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  • If you go to a Shakira concert, you may see her do this.

  • It's this part of her show where the drummer starts soloing and she's kind of freestyle

  • dancing.

  • And during this section, she's dancing to a variation of the exact same beat.

  • In its most basic form, it sounds like this.

  • "Cumbia de Colombia!"

  • Did you catch that?

  • "Cumbia de Colombia".

  • The music is called cumbia.

  • You can even hear it in electronic dance tracks.

  • And it has its own category in the Latin Grammys.

  • And it all started here, up near the Caribbean coast of Colombia.

  • I traveled to the villages where cumbia comes from.

  • And I learned that this specific place, here along the Magdalena River, was fertile soil

  • from which this music could grow.

  • But cumbia is in fact a blend of several strong musical traditions.

  • Mainly African and indigenous, but also European, mixing together to make something new.

  • Something totally unique to the time and place from which it came.

  • Okay now just watch what these two drummers are playing.

  • We can also look at this another way.

  • This beat is the backbone of cumbia.

  • And I wanted to find out where it came from, so I flew to the beautiful Caribbean city

  • of Cartagena and drove south to a village that was founded hundreds of years ago.

  • In the early 1500s, the Spanish came to Colombia as part of their Latin American conquest.

  • And with them they brought more than 100,00 captive Africans.

  • But some of these slaves managed to escape and build their own communities.

  • And that's how this village was formed.

  • This place is the first known settlement of slaves who rebelled and started their own

  • community back in the 17th century.

  • And so because of that, they were able to maintain a great deal of their African culture.

  • The residents of this village preserve their history with music, which is based on the

  • rhythms their ancestors brought over from the homeland.

  • These songs are a living, breathing part of the town's culture and history.

  • And with time, these beats started to spread in the region, influencing different styles

  • of music.

  • Does this sound familiar?

  • This is the beating heart of cumbia and no matter how many instruments are incorporated,

  • or in what country it's played, the beat always stays the same.

  • The drumbeat brought over from Africa is the main ingredient of cumbia, but eventually

  • the rhythm started blending with instruments from a totally different musical culture:

  • that of the indigenous people of Colombia.

  • I came to visit the Gaiteros de San Jacinto, a musical group that has been playing cumbia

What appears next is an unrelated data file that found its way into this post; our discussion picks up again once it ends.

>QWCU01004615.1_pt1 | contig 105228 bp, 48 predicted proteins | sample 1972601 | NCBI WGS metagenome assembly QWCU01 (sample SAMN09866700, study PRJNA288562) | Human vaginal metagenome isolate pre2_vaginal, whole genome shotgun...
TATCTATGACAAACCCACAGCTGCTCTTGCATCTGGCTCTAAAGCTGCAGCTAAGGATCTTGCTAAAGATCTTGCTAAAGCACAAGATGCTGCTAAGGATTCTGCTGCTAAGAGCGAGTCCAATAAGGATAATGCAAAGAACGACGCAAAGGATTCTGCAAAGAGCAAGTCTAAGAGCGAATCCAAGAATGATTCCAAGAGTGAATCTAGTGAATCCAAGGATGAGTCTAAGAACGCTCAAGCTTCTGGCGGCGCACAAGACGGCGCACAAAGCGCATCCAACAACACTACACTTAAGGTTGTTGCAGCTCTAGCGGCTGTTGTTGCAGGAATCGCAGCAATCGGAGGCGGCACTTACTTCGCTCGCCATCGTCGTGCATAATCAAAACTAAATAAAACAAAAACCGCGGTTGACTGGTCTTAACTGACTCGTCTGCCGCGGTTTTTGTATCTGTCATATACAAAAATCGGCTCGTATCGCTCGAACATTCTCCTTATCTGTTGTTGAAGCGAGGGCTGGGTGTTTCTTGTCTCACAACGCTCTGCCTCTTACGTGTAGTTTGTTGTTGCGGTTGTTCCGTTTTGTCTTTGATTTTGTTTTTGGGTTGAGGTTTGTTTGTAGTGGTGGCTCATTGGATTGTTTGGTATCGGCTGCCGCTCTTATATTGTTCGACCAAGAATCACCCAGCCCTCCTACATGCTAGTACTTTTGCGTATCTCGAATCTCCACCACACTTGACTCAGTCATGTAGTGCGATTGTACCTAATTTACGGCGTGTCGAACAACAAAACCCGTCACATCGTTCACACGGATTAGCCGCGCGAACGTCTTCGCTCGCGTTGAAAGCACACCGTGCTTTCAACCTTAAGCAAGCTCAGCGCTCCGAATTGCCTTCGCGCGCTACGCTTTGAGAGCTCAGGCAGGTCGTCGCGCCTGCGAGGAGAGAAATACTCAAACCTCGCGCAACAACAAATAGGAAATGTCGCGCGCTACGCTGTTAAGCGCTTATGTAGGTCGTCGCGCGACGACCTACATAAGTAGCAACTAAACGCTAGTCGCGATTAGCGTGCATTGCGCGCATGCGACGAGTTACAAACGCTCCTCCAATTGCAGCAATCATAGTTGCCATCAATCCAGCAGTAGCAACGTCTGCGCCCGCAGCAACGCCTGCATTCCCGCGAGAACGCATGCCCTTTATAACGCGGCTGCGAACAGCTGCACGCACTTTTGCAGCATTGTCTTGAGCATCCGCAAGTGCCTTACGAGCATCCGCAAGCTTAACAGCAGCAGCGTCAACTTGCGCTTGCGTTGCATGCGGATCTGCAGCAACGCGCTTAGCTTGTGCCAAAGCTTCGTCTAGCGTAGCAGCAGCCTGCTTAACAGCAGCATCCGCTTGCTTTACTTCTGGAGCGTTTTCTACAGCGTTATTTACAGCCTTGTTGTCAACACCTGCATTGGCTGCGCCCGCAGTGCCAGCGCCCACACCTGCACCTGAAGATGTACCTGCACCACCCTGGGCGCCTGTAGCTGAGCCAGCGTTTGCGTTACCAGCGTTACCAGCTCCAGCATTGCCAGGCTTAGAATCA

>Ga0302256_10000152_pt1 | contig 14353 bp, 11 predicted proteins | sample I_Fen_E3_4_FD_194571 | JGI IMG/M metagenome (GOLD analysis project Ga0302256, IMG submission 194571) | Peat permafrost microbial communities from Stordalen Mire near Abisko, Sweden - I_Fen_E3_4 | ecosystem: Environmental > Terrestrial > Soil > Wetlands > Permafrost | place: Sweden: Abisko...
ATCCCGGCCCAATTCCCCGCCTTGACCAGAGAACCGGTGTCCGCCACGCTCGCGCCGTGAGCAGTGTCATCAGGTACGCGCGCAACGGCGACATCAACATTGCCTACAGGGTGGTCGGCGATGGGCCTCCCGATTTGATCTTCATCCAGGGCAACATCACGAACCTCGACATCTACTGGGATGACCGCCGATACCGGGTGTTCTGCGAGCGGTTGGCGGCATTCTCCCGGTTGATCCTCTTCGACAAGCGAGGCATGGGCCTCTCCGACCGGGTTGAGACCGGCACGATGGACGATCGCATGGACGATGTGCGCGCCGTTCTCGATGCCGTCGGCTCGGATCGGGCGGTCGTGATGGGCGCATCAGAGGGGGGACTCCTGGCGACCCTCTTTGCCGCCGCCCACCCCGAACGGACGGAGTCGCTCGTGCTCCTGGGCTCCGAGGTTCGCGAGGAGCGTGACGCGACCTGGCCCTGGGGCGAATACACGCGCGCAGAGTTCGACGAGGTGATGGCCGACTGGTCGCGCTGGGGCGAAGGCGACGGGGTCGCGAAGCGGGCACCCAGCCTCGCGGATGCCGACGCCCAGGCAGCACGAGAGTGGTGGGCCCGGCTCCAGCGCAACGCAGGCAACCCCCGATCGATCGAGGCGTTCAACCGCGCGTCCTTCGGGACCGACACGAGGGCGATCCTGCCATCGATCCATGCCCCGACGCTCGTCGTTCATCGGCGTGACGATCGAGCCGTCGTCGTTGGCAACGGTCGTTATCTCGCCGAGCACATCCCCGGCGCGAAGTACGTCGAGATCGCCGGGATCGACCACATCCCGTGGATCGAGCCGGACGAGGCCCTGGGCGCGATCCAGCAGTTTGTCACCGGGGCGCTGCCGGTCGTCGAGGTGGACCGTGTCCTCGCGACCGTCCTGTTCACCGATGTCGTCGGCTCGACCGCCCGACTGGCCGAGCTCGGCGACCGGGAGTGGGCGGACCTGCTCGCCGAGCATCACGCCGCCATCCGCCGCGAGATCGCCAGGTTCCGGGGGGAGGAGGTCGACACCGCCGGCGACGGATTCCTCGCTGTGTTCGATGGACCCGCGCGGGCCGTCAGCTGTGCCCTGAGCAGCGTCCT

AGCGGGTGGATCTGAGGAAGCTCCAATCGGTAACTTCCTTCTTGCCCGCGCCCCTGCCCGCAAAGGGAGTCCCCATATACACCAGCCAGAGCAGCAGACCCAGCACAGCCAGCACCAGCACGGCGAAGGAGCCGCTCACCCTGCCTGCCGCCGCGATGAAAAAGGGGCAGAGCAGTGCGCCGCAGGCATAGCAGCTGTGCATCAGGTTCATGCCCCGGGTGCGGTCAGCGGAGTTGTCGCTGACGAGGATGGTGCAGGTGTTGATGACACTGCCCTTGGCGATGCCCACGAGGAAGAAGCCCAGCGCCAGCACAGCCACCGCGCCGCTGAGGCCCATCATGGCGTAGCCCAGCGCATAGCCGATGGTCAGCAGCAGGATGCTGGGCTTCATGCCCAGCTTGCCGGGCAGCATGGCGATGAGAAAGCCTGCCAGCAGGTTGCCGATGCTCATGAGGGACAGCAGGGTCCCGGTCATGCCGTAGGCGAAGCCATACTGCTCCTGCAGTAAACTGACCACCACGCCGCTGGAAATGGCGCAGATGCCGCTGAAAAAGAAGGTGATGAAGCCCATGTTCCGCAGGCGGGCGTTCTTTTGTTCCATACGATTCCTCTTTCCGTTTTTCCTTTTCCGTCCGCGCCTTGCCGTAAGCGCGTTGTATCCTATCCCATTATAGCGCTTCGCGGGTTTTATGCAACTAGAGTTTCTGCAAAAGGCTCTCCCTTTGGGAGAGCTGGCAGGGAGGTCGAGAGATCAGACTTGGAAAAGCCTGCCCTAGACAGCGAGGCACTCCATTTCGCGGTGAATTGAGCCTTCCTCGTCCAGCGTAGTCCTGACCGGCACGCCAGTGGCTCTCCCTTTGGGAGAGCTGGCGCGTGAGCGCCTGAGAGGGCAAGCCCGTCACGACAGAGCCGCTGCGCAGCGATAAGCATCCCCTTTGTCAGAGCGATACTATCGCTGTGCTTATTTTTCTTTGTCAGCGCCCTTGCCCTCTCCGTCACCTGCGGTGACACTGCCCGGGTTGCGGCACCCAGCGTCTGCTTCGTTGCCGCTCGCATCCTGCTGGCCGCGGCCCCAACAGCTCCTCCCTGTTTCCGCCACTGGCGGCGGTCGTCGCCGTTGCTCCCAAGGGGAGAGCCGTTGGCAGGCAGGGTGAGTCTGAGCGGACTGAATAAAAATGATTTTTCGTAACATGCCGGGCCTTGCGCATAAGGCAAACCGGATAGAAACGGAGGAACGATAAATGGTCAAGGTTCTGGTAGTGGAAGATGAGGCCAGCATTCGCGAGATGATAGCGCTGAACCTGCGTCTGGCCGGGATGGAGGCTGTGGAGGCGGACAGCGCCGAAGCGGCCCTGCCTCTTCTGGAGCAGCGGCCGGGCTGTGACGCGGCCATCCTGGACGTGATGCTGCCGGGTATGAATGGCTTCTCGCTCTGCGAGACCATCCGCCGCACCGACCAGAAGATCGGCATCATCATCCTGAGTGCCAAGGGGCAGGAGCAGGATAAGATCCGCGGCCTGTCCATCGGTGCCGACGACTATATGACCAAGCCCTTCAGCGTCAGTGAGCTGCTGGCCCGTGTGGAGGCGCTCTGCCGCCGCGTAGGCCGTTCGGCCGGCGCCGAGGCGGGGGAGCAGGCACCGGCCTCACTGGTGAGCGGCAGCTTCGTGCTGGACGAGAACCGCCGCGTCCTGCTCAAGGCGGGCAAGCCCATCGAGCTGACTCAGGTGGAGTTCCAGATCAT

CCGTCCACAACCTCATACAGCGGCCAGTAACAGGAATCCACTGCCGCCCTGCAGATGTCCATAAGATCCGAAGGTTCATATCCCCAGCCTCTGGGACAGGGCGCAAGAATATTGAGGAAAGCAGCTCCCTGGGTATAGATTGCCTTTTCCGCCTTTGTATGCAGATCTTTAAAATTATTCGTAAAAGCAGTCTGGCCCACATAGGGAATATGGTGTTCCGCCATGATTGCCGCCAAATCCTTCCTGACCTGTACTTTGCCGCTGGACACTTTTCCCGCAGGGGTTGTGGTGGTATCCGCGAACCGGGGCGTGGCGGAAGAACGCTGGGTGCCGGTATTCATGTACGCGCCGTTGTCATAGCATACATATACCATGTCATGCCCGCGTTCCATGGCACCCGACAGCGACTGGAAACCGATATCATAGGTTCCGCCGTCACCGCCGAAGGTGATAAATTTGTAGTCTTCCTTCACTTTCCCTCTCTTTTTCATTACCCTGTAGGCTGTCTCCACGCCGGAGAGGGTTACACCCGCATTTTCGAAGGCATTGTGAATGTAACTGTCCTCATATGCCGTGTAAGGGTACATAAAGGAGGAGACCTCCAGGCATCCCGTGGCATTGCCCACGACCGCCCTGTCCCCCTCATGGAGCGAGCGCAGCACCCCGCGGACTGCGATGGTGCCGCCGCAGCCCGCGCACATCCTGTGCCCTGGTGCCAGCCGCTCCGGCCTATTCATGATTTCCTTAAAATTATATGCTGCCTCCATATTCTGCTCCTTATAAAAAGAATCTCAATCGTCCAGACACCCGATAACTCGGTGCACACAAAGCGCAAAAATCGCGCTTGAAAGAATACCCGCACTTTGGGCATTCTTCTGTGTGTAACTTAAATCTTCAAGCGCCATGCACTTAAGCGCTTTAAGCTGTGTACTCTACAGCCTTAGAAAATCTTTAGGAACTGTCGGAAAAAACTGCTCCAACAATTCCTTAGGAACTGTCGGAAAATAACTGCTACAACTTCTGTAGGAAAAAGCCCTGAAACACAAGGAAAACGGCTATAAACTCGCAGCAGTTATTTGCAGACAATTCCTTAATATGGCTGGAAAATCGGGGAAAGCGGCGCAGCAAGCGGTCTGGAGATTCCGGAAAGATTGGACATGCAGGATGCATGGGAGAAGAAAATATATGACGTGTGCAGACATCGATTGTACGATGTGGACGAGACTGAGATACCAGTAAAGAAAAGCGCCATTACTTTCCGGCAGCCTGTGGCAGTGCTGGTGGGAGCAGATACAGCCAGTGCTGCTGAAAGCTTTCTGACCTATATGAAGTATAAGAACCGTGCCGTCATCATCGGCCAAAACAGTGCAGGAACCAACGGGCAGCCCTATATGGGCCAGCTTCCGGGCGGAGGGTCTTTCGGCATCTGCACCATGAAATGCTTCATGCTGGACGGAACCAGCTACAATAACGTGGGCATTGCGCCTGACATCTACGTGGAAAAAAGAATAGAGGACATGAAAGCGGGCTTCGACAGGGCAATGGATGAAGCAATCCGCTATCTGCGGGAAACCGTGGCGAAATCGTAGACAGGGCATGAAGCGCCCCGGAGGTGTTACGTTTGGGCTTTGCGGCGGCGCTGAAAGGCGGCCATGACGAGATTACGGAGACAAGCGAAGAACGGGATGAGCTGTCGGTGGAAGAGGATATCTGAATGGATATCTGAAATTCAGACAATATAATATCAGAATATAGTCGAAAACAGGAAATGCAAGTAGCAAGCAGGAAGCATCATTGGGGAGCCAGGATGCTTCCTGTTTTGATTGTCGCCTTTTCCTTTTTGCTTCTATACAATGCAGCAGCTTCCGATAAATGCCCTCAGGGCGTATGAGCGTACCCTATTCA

• since the 1950's.

  • In 2007 they won a Latin Grammy for their folk album and they're able to continue by

  • training up new generations, who keep these old traditions alive.

  • We're in the backyard of one of the drummers,

  • who's showing me how they make their own instruments

  • using the same methods their ancestors did, like these maracas.

  • And this flute, called the Gaita, which is a quintessential indigenous instrument.

  • So this is what the cultural fusion of the root of cumbia looks like: you have the Gaita,

  • a key element in indigenous music, and then you have the drum section playing rhythms

  • directly influenced by the African village just an hour from here.

  • Together they create this unique cumbia sound.

  • In addition to the African rhythm and the indigenous wind instruments, there's one more

  • ingredient to this fusion: the European influence.

  • The cumbia is always evolving and there's one

  • more European influence that is more recent.

  • It's this instrument that Yeison is holding: the accordion.

  • And in fact, it was his grandfather, dubbed the "King of cumbia," who traded his Gaita

  • flute for an accordion, thus changing cumbia forever.

  • But once formed in this region, it didn't stay put.

  • In the past century, cumbia has spread throughout all of Latin America, further evolving in

  • the process.

  • While I was in Colombia, I shot an extra bonus episode for

  • our friends over at Eater.

  • It's about this amazing fruit market in Bogota that I visited and it was really fun.

  • I think you'll love it.

  • It's gonna be published on Eater's YouTube channel, so head over there to subscribe and

  • I hope you like the episode.

If you go to a Shakira concert, you may see her do this.

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Why Shakira loves this African beat

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    Justin posted on 2019/02/05
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